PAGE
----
The act of banning books limits freedom

Aditi Lappathi and Eva Shen

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In September 2019, the notoriously heroic, or traitorous (depending on whose side you’re on) whistleblower Edward Snowden published his memoir, Permanent Record. Within a couple of hours of its release, the US government sued Snowden and attempted to take his royalties. Although they couldn’t prevent the book’s publication, Attorney General William Barr immediately sought to obstruct readership (coincidentally, in 1992, Barr launched a surveillance program to monitor the phone calls of innocent Americans).
Whether or not one agrees with Snowden’s original actions, the restrictions on his book are a threat to the values of a better society. The United States prides itself on being a liberty-seeking, freedom-bearing democracy; yet there is no better way to destroy that democracy than by banning books, which are the foundation of every open-minded society.
School districts, parents, and correctional departments are banning books every week. Some books are obviously, but unjustly banned: “The Hate U Give” by Angie Thomas (for its portrayal of black shootings), “Slaughterhouse-Five” by Kurt Vonnegut (for being “depraved, immoral, psychotic, vulgar, and anti-Christian,” according to a Michigan circuit judge,) “Two Boys Kissing” by David Levithan (for portraying what the title suggests), and so on. Less expected however, are books such as J.K. Rowling’s “Harry Potter” series and “Charlotte’s Web” by E.B. White.
Most of these books were banned because of their supposed anti-religious messages. For example, the “Harry Potter” series was banned in St. Joseph Catholic School in Massachusetts, for its sorcery-based storyline. Similarly, “Charlotte’s Web” was banned because it depicted animals being able to talk, which was seen as “sacrilegious” and “disrespectful to God” by a parents’ group in Massachusetts in 2006. For a non-secular country, banning books based on religious values is absurd.
Books are banned for non-religious reasons as well. “The Diary of Anne Frank” is banned at Guantánamo Bay Detention Camp, a detainment center, as well as some schools across the nation. The reason is unclear but it might have to do with the personal thoughts Frank included in the diary that were viewed by some in Michigan as “pornographic.”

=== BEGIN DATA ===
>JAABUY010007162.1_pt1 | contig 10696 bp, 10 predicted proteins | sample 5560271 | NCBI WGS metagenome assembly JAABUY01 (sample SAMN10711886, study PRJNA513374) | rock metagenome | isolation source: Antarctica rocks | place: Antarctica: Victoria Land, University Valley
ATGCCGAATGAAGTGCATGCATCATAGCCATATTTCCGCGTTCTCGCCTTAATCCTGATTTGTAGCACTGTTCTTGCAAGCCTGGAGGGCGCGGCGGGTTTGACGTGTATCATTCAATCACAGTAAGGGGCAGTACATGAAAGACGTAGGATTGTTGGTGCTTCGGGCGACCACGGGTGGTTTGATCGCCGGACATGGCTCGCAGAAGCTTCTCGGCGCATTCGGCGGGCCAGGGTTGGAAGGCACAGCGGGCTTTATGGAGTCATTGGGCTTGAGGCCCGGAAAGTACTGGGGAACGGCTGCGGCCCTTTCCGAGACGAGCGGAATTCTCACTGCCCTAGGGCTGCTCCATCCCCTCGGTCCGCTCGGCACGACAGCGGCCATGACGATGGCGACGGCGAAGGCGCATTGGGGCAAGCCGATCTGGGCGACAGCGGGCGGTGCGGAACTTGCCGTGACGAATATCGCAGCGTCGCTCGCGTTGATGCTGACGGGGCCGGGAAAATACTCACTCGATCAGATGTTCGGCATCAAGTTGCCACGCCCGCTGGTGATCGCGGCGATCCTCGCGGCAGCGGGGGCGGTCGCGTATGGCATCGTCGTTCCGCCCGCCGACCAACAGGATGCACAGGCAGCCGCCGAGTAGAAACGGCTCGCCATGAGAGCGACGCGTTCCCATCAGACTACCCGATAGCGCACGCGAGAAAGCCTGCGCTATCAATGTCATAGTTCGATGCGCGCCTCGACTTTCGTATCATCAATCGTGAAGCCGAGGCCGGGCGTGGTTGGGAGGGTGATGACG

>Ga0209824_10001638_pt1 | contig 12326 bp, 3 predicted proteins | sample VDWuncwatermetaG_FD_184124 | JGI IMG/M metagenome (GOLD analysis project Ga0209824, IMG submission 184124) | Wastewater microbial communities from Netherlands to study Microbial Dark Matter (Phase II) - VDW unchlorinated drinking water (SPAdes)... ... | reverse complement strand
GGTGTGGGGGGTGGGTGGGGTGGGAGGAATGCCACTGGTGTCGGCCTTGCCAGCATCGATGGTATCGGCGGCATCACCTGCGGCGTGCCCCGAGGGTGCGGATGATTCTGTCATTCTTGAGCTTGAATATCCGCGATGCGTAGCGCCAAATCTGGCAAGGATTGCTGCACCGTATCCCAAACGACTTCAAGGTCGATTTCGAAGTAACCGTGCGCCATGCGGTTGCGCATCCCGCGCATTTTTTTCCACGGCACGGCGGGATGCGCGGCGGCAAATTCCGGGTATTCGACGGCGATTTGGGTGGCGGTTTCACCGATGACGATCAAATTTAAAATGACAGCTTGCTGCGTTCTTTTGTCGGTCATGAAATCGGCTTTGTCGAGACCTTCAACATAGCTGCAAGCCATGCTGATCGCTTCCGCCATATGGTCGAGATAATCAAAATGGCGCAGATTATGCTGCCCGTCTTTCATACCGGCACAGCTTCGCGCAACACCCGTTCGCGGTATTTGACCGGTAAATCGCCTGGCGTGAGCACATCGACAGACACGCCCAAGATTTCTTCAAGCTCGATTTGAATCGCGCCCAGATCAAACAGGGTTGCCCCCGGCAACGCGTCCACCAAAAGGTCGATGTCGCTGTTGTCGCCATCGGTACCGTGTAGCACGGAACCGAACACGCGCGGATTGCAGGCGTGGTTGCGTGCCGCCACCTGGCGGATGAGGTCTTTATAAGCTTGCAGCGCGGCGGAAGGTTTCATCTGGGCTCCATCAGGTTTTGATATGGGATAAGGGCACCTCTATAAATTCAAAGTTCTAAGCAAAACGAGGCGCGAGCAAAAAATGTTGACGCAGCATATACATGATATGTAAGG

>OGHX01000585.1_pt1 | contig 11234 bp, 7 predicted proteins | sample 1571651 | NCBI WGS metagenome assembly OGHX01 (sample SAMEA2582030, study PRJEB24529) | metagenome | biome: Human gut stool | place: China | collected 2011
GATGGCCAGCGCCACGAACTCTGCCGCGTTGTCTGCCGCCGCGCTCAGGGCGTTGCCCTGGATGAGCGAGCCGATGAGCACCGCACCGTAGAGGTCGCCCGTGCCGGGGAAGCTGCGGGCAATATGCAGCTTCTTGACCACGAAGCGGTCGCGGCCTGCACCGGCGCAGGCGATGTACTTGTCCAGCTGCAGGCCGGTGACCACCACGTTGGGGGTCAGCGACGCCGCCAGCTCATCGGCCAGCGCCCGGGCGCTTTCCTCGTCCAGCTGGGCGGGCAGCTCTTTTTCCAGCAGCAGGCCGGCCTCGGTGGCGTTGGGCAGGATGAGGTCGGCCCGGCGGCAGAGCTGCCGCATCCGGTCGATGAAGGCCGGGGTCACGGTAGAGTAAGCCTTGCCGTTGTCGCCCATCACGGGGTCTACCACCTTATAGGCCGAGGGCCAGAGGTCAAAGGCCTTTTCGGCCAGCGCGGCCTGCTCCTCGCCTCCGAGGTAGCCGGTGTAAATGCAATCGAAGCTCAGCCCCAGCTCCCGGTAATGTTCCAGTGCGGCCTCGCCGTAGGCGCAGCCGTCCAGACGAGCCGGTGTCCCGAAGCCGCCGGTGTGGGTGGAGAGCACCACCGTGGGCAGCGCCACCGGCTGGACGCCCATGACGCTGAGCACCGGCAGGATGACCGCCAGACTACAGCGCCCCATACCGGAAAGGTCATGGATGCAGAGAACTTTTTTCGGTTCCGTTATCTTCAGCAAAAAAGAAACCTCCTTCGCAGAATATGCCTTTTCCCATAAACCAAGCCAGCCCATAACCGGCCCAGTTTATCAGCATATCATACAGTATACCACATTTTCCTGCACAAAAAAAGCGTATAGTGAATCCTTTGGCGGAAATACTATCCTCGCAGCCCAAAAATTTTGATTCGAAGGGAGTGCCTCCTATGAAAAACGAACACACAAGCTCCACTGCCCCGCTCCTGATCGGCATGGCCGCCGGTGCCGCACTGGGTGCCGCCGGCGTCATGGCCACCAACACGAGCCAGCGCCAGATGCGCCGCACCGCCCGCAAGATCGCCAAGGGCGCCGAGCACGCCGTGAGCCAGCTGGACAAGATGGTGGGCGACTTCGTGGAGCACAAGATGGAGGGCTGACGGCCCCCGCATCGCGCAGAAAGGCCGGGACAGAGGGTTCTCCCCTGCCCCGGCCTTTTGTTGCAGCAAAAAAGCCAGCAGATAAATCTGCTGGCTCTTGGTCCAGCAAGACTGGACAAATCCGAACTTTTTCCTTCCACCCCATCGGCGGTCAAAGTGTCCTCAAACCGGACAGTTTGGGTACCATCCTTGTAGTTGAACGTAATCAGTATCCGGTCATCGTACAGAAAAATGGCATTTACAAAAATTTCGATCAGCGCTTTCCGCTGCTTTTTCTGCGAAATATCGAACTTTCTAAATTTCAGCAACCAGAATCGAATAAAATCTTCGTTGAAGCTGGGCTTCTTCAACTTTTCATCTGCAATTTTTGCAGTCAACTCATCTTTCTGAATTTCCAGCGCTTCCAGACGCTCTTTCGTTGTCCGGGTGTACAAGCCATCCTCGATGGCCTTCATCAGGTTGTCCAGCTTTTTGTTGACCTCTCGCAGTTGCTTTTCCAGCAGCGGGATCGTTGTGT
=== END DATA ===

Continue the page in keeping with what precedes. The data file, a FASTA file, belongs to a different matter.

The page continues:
In fact, many books are banned for similar reasons to that one. Books are often banned because of their references to sexual, racial, LGBTQ lifestyles, or intense violence.
Despite these reasons for censorship, books, and their information, as well as stories are the foundation of our freedom for information. They are a source of our education, and expose us to new thoughts and viewpoints to deepen our understanding of the world. Without access to books, regardless of how religiously offensive, sexually explicit, and referring to racial themes they might be, people won’t have the choice to gain information, and won’t have the choice to see all sides of the story, good or bad. Without free access to books, this country is no better than a country like North Korea. The restriction of education is the restriction of freedom.
Book banning is equivalent to witch-burning: it is unjustified, disturbing, and detrimental to society. It is one step away from banning internet access to certain websites, and then banning the sending of certain messages. Does this sound familiar?– WeChat with the Chinese Government is restricting users from sending certain information to create a dictatorship under Xi Jinping.
In the end, it’s all about information and its spread and restriction. If we keep this up, it’s only a matter of time before our society mirrors the one in “Fahrenheit 451,” which, ironically, is another book banned in many schools and libraries, banned because it depicts the Bible being banned.